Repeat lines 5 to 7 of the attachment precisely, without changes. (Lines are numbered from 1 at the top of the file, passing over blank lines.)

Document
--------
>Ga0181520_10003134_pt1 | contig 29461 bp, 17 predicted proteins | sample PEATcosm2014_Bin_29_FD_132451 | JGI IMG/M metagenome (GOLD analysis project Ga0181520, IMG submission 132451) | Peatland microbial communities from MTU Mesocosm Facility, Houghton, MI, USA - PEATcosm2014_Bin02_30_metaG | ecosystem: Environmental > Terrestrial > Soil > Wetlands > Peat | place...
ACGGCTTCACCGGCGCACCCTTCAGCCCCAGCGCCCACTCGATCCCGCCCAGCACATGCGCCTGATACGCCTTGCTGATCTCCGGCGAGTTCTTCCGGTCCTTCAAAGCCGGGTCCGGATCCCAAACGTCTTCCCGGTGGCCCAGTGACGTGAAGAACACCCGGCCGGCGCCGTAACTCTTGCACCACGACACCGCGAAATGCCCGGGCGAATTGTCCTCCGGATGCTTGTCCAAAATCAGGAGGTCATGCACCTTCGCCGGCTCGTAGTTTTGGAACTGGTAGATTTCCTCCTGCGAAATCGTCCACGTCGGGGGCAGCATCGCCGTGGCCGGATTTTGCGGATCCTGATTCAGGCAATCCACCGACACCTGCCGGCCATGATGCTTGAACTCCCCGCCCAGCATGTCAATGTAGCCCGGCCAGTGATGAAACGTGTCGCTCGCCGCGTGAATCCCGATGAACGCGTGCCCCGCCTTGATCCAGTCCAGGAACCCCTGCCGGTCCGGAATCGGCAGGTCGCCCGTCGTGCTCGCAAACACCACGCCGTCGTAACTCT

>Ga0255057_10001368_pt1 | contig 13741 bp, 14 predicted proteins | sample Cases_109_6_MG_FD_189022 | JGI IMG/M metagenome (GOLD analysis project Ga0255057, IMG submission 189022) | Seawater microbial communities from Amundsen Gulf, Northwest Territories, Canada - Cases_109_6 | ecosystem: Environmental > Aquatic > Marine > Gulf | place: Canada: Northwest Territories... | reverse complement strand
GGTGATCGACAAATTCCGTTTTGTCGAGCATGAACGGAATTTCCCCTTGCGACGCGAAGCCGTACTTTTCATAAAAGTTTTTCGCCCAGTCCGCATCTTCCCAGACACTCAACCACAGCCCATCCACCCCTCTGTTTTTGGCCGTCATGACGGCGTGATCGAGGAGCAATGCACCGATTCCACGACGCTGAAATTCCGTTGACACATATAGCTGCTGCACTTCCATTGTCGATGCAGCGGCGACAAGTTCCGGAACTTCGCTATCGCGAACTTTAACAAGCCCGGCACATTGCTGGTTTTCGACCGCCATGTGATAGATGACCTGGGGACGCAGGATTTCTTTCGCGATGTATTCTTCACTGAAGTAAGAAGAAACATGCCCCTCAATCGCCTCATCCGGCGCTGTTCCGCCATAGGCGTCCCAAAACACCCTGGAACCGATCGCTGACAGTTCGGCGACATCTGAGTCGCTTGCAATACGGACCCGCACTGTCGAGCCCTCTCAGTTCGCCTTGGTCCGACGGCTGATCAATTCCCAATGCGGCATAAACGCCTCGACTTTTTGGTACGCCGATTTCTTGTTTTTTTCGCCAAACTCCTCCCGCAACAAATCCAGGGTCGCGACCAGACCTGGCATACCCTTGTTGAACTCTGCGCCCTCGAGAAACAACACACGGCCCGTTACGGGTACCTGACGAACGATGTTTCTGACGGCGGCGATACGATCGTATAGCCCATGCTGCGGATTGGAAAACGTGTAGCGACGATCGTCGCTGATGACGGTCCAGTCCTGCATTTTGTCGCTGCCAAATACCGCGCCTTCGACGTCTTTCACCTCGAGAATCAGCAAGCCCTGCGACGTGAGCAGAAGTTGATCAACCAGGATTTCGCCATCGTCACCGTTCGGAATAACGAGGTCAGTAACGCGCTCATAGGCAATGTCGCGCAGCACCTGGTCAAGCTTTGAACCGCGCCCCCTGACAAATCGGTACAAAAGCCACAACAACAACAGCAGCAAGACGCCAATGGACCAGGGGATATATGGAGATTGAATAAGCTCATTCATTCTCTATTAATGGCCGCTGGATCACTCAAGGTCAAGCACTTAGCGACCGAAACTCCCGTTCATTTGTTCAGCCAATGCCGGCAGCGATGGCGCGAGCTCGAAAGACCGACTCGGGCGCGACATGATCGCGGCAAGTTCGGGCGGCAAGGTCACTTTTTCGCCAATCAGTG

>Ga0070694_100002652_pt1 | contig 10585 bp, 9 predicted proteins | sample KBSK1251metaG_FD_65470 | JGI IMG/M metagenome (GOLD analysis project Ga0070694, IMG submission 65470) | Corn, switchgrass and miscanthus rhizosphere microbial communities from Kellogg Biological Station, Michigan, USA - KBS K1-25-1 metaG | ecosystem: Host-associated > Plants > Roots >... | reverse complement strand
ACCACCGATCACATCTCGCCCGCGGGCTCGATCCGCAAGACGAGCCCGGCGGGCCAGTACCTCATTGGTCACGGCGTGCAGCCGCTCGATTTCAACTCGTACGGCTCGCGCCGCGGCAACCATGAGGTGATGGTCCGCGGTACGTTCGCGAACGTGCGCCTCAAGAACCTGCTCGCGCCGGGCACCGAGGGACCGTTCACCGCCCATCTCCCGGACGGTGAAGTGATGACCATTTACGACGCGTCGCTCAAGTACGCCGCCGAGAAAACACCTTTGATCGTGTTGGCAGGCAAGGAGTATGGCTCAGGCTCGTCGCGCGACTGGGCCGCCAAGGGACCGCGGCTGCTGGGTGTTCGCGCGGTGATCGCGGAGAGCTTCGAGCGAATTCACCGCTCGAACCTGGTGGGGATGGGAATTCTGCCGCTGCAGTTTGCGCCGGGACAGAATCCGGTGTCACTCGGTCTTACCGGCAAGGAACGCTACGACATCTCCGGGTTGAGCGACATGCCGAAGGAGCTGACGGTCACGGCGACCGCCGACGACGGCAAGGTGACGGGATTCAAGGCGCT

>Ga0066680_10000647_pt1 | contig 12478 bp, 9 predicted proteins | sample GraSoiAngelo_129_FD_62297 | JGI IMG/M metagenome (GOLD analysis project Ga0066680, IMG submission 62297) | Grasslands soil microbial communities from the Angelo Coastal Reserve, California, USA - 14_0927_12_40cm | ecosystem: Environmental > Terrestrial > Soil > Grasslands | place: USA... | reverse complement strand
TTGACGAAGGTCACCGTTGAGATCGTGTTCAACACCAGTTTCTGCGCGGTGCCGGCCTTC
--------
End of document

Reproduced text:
>Ga0070694_100002652_pt1 | contig 10585 bp, 9 predicted proteins | sample KBSK1251metaG_FD_65470 | JGI IMG/M metagenome (GOLD analysis project Ga0070694, IMG submission 65470) | Corn, switchgrass and miscanthus rhizosphere microbial communities from Kellogg Biological Station, Michigan, USA - KBS K1-25-1 metaG | ecosystem: Host-associated > Plants > Roots >... | reverse complement strand
ACCACCGATCACATCTCGCCCGCGGGCTCGATCCGCAAGACGAGCCCGGCGGGCCAGTACCTCATTGGTCACGGCGTGCAGCCGCTCGATTTCAACTCGTACGGCTCGCGCCGCGGCAACCATGAGGTGATGGTCCGCGGTACGTTCGCGAACGTGCGCCTCAAGAACCTGCTCGCGCCGGGCACCGAGGGACCGTTCACCGCCCATCTCCCGGACGGTGAAGTGATGACCATTTACGACGCGTCGCTCAAGTACGCCGCCGAGAAAACACCTTTGATCGTGTTGGCAGGCAAGGAGTATGGCTCAGGCTCGTCGCGCGACTGGGCCGCCAAGGGACCGCGGCTGCTGGGTGTTCGCGCGGTGATCGCGGAGAGCTTCGAGCGAATTCACCGCTCGAACCTGGTGGGGATGGGAATTCTGCCGCTGCAGTTTGCGCCGGGACAGAATCCGGTGTCACTCGGTCTTACCGGCAAGGAACGCTACGACATCTCCGGGTTGAGCGACATGCCGAAGGAGCTGACGGTCACGGCGACCGCCGACGACGGCAAGGTGACGGGATTCAAGGCGCT

>Ga0066680_10000647_pt1 | contig 12478 bp, 9 predicted proteins | sample GraSoiAngelo_129_FD_62297 | JGI IMG/M metagenome (GOLD analysis project Ga0066680, IMG submission 62297) | Grasslands soil microbial communities from the Angelo Coastal Reserve, California, USA - 14_0927_12_40cm | ecosystem: Environmental > Terrestrial > Soil > Grasslands | place: USA... | reverse complement strand